New strategy fails to ignite praise from the third sector
New targets set by the Scottish Government pledge that no more than 5% of the population will live in fuel poverty by 2040.
The fuel poverty (Scotland) bill sets out a new definition of fuel poverty through the UK minimum income standard.
This classes a household as fuel poor if its fuel costs are more than 10% of the household’s income after housing costs are paid.
Ministers will also be required to publish a fuel poverty strategy as well as a progress report every five years and a report at the end of the target date.
Publishing the bill, housing minister Kevin Stewart said: “Everyone in Scotland should have the right to live in a warm, comfortable home and our new target is ambitious and achievable.
“Scotland is one of only a handful of European countries to define fuel poverty, let alone set a goal to eradicate it. Achieving the target will place Scotland amongst the very best in the world in terms of tackling fuel poverty.”
However third sector groups said they were unconvinced by the ambitious target.
Sarah Boyack, head of public affairs at the Scottish Federation of Housing Associations, said the bill was welcome but it lacks ambition.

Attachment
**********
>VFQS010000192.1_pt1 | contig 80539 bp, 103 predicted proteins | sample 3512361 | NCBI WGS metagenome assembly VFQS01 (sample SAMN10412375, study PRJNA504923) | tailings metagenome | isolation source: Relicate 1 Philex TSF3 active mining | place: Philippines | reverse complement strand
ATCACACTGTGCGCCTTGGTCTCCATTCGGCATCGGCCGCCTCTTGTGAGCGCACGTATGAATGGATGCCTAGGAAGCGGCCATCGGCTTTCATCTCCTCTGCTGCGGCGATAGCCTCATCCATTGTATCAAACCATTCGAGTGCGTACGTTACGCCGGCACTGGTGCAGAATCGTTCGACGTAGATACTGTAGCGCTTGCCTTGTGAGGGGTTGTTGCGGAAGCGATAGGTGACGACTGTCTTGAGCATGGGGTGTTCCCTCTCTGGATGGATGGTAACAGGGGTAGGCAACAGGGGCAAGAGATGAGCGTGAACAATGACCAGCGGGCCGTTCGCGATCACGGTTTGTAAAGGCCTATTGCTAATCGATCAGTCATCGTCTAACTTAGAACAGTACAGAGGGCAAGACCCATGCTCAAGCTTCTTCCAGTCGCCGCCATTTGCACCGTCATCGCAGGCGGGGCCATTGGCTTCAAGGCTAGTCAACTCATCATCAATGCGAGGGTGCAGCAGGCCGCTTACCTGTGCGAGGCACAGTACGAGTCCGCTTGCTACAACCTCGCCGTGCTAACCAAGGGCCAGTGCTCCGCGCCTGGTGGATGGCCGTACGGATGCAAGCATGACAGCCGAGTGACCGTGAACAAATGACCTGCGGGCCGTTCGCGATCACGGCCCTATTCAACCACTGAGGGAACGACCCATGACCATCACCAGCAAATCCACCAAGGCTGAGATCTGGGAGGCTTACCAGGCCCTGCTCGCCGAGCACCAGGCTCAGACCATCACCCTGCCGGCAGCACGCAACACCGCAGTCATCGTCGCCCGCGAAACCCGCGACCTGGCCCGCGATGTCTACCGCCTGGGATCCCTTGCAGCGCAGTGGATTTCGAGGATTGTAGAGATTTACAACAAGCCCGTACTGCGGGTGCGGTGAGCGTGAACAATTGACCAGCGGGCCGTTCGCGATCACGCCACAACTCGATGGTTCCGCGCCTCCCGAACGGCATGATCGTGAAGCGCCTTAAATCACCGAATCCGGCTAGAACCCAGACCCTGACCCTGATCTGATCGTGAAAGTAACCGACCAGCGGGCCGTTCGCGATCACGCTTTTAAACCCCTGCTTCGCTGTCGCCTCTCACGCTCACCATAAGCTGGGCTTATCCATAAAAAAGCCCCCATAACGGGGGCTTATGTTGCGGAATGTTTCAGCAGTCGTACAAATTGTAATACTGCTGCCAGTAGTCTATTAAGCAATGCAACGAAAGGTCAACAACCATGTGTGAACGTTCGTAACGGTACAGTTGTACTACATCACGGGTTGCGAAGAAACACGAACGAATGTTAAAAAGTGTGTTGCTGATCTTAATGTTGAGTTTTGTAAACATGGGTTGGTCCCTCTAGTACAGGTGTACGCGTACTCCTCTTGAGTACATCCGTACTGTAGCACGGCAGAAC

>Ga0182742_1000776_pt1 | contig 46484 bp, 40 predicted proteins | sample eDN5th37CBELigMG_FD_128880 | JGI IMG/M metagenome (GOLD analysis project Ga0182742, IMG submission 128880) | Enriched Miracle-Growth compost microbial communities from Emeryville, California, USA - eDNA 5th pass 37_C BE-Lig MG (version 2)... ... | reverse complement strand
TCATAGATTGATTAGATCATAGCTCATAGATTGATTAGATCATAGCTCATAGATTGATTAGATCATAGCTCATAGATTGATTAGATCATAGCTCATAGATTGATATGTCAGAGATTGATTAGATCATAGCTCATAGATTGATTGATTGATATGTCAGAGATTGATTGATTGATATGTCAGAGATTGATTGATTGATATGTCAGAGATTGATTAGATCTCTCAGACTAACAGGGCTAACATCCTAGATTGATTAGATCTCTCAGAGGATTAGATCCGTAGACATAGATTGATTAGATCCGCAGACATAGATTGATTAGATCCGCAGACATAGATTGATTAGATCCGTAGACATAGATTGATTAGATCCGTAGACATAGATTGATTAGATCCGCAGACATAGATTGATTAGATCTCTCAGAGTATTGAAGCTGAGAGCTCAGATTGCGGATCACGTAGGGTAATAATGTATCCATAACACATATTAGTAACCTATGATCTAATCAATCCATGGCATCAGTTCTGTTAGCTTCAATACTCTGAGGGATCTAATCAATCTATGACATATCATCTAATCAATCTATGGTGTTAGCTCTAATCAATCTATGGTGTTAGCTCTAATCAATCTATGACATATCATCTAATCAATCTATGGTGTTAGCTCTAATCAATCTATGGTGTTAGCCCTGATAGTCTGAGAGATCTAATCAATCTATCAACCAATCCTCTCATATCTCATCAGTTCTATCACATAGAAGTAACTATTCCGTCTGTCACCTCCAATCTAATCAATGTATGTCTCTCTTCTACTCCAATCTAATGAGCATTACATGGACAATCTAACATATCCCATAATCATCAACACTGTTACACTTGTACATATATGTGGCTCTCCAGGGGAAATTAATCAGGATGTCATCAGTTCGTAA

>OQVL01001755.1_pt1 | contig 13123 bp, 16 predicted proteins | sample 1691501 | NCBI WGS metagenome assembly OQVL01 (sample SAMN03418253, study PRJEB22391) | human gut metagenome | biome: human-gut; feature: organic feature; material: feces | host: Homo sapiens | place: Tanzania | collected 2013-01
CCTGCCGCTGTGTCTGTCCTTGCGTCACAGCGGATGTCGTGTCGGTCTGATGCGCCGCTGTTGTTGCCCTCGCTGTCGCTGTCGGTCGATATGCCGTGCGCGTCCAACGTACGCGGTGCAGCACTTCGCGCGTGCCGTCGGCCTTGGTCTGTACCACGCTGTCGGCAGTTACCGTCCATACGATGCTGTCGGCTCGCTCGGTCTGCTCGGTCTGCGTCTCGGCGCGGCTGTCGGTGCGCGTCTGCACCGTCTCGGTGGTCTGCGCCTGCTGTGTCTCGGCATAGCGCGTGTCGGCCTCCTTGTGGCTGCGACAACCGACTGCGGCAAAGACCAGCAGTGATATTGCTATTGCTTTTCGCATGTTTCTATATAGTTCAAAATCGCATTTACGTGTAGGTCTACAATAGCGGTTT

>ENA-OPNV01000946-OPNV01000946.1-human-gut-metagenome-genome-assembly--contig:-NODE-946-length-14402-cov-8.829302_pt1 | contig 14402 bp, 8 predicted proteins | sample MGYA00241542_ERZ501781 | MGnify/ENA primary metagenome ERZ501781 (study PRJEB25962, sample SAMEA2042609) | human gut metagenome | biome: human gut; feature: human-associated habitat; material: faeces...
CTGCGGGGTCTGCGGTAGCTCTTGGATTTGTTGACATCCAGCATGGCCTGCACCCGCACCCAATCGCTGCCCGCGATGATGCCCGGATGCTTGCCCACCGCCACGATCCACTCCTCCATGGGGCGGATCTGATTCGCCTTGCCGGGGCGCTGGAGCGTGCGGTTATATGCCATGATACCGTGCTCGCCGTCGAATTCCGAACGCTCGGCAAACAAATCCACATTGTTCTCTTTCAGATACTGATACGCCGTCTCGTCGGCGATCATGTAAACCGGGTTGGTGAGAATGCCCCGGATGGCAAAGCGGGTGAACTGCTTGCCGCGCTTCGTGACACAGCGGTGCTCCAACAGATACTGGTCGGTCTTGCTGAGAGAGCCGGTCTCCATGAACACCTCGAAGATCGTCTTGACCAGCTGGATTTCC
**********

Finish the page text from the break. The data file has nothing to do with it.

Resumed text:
She added: “We believe that proposals in the new bill do not go far enough and that more must be done to invest in energy efficiency and to provide affordable warmth. We are also concerned that fuel poverty levels in rural areas will be underestimated when a new method to measure fuel poverty is introduced.
“Our members are ideally placed to lead on programmes to tackle fuel poverty but need the long term support to do this – we are therefore calling for a time based target to end fuel and for housing associations to have access to funds to improve home energy efficiency.”
Craig Salter, Citizens Advice Scotland’s energy spokesman, also feared the plans lacked ambition and called for a new definition of fuel poverty.
He said: “It is disappointing that the government has not included the recommendation of an enhanced minimum income standard for people in remote rural areas, who often find it harder to afford their energy bills due to higher living costs.
“A new definition of fuel poverty should take this into account to ensure that it reflects the needs of these households.
“There is a real need for additional financial support to address rising energy costs and low incomes.”